And at the booth of New York gallery Caren Golden Fine Art is a suite of three hanging curtains, each made of thousands of colored beads by Devorah Sperber, whose show, "Mirror Universe," is currently on view at the gallery in Chelsea. Celebrated for re-doing Old Master portraits by arranging spools of brightly colored thread that are then viewed through a magnifying lens, Sperber has embarked on a new series based on the classic Star Trek series.

The three beaded curtains in the booth show Captain Kirk, Mr. Spock and Dr. Leonard "Bones" McCoy at the moment that their atoms are metamorphosing in the transporter -- "beaming up" -- a salutary effect of Sperber’s bead technique, as it happens. Done in an edition of two, the works are $28,000 each or $84,000 for the set of three.

Another one of the major public works at Pulse is a large assemblage of ghostly white cast-paper objects, each crumpled in its own clear case in a towering shelf-like array, by the Brooklyn artist Leonardo Drew (b. 1961). Titled Number 90 (2003), the work has was originally exhibited at the Brooklyn Museum in 2003.

Drew is represented at the fair by Finesilver Gallery from San Antonio and Houston, which does good business with his work, according to dealer Christopher Erck (the artist’s 2007 show at Sikkema/Jenkins in New York was sold out). Number 90 is priced at $350,000, Erck said, and is on hold. In the booth is an array of assemblages by the artist, typically primitivist grids filled with custom-made items like paint chips or cotton gauze, or even pure rust. Prices for these smaller works range from $12,000 to $45,000.

The Bridge Art Fair
A mile up the West Side Highway is the Bridge Art Fair, which presents almost 60 galleries on either side of a rather narrow aisle in the lovely brick Waterfront warehouse building that stretches between 11th Avenue and the highway at 28th Street. It’s a fairly funky gathering, boasting, for instance, the 18-month-old, by-appointment-only Red Truck Gallery from New Orleans, which features in its booth a dense, salon-style hanging of folk and street art by proprietor Noah Antieau’s mom and his friends.

With a special Asian focus, Bridge boasts lots of Chinese dealers, plus one from the Philippines and one from Indonesia. Especially in our global art world, it’s exciting to meet an art dealer from Jakarta. Jason Gunawan founded his gallery, which is named Ark Galerie, a year ago, and at Bridge is exhibiting large paintings, weavings and sculptures by Eko Nugroho (b. 1977), an artist who lives in central Java and whose work shares a certain kinship with San Francisco Street Art.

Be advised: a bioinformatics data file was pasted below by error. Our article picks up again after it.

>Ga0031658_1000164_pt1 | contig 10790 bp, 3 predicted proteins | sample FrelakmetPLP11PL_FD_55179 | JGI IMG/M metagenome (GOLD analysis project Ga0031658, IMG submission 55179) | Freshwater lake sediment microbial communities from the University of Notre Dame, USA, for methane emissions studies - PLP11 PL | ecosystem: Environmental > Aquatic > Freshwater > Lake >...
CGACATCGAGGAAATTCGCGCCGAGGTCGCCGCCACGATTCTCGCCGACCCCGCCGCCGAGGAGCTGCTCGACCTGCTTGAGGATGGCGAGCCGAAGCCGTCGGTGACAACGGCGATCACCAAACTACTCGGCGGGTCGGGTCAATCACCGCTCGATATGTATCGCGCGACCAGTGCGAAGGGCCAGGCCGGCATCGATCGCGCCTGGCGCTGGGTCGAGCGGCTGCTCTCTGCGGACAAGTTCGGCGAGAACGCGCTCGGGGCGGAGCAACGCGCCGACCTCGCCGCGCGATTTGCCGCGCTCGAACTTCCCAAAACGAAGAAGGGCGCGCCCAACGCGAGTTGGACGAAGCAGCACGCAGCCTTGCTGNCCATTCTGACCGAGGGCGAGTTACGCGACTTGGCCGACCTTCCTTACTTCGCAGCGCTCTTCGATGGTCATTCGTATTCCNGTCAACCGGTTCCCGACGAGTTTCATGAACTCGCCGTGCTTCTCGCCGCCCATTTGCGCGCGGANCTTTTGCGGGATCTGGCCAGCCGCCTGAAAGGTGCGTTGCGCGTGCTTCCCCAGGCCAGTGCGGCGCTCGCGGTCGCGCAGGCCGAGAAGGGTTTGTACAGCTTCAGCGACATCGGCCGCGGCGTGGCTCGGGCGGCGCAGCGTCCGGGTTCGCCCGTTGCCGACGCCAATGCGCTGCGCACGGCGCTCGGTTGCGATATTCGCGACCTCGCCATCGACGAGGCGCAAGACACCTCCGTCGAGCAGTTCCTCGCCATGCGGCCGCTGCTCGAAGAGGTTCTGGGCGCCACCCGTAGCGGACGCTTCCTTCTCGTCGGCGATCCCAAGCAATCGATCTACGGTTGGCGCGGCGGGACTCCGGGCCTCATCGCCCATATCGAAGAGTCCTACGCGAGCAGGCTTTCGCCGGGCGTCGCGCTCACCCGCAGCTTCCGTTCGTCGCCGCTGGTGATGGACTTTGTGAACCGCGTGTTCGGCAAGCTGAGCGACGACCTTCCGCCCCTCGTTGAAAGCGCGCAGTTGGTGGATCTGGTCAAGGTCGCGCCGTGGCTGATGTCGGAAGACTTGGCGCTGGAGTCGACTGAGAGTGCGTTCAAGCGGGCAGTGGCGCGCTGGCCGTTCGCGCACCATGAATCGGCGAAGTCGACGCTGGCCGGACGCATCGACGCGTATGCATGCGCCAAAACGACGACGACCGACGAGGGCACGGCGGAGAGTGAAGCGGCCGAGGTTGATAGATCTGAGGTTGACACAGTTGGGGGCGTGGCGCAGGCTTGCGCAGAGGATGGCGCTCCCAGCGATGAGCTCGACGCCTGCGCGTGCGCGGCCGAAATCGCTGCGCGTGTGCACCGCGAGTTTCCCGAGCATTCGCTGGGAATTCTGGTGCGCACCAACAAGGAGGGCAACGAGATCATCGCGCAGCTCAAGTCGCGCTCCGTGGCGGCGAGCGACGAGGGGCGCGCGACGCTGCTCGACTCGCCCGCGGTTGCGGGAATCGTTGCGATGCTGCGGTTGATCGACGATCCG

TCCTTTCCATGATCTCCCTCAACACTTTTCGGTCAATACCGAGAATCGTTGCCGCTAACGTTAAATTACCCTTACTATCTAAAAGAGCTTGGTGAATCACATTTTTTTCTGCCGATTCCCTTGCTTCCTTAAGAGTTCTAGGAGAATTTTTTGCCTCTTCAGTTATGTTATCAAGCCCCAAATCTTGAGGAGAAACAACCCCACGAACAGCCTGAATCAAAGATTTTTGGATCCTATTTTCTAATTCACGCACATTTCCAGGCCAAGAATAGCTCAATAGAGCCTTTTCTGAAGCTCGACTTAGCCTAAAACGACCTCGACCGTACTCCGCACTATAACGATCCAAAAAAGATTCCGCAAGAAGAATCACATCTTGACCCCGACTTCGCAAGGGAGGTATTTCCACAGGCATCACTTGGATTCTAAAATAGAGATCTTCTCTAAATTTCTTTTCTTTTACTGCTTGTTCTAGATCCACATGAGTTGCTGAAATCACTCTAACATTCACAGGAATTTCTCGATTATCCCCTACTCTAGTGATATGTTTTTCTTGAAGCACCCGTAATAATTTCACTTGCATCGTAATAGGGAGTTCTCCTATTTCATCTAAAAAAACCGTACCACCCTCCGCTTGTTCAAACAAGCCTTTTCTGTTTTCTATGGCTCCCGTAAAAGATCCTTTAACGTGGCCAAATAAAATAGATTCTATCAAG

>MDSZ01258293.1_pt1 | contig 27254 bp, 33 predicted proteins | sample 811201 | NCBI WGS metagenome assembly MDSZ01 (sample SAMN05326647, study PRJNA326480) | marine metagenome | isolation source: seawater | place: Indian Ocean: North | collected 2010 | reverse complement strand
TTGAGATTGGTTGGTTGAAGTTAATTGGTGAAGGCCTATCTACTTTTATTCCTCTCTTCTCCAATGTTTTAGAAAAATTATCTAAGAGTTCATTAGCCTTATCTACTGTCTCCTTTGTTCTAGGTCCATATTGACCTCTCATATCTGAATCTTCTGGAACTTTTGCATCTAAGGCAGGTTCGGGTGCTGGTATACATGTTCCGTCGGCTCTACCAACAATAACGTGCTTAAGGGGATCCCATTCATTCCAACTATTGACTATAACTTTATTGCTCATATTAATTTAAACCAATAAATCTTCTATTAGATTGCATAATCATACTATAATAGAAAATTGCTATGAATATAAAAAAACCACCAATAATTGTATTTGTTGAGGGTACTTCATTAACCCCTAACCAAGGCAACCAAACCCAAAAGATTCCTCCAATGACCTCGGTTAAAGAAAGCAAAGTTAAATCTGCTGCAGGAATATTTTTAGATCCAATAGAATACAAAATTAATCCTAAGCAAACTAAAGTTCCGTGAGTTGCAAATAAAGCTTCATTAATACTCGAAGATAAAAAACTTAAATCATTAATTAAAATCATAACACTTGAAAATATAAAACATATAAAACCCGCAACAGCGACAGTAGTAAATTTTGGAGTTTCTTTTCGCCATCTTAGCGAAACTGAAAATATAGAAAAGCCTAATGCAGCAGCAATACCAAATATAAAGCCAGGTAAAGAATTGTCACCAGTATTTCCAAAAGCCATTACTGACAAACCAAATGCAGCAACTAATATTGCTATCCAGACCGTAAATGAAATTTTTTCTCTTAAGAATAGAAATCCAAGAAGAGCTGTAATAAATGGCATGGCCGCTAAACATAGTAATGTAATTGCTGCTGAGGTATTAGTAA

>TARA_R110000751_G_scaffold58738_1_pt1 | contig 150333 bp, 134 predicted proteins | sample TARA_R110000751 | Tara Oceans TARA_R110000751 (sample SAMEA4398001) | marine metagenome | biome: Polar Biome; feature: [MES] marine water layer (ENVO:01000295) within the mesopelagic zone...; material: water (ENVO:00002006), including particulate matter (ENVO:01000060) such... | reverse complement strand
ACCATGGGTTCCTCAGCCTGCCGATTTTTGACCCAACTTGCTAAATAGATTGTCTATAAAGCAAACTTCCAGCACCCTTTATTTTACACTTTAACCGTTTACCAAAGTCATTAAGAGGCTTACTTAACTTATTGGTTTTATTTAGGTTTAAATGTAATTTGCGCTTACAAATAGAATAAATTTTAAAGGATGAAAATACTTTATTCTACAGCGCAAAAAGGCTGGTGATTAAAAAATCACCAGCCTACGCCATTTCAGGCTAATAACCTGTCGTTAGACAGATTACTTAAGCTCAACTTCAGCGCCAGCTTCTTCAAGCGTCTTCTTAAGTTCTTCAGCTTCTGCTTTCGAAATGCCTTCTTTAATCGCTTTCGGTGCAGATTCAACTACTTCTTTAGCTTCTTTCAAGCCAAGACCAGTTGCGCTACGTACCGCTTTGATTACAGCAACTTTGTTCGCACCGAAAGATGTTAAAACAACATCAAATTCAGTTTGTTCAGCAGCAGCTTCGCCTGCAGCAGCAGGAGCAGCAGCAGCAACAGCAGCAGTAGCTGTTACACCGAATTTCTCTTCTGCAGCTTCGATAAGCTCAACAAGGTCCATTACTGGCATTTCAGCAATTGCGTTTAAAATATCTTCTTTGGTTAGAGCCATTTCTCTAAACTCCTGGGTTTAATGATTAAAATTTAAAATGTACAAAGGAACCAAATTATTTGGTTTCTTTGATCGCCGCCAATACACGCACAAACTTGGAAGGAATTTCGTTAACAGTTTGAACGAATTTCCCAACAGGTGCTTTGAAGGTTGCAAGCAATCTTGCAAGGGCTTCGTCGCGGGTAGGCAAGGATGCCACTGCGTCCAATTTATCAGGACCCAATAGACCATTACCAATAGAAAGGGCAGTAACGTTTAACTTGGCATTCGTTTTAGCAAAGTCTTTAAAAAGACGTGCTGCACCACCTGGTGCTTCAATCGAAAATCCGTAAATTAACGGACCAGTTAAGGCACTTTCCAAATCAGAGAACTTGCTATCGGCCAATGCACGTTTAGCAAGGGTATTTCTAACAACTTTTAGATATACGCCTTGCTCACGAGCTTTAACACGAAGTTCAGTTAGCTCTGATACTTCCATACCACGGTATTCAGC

Nugroho was artist-in-residence at the Contemporary Art Center in New Orleans in 2008, and already has an auction track record, said Gunawan, and is included in Sotheby’s Hong Kong auction on Apr. 8, 2008. "The contemporary art scene is booming in Indonesia," he said. "The country is embracing anything that makes money." Nugroho’s works range in price from $15,000 to $25,000.

Finally, the prize for Most Daring Self-Promotion goes to Maryland-based artist Eric Finzi, who sent an actual work of his -- a small epoxy-resin painting on wood, a copy of Chardin’s Soap Bubbles, with the bubble replaced by an image of the world -- to yours truly in the mail. It is by far the most elaborate artwork to arrive in our offices by post, and earned him a stop at his show at the booth of Perihelion Gallery from Phoenix, which opened in 2002.

"I’ve been to Albuquerque," I ventured hopefully. "That’s almost Phoenix." According to gallery co-director Amy Young, Phoenix has the longest running "artwalk" in the U.S., now in its 20th year. "You should come." Perihelion showed Finzi’s works in 2006, and the ones at Bridge are $6,000 each. This new series, called "Orbs," begins with images that contain balls or globes -- Salome presenting the head of St. John, for instance, or a goalie intercepting a soccer kick -- and replaces the sphere with a picture of the earth seen from space. A gesture to ecology, and the new internationalism.

WALTER ROBINSON is editor of Artnet Magazine.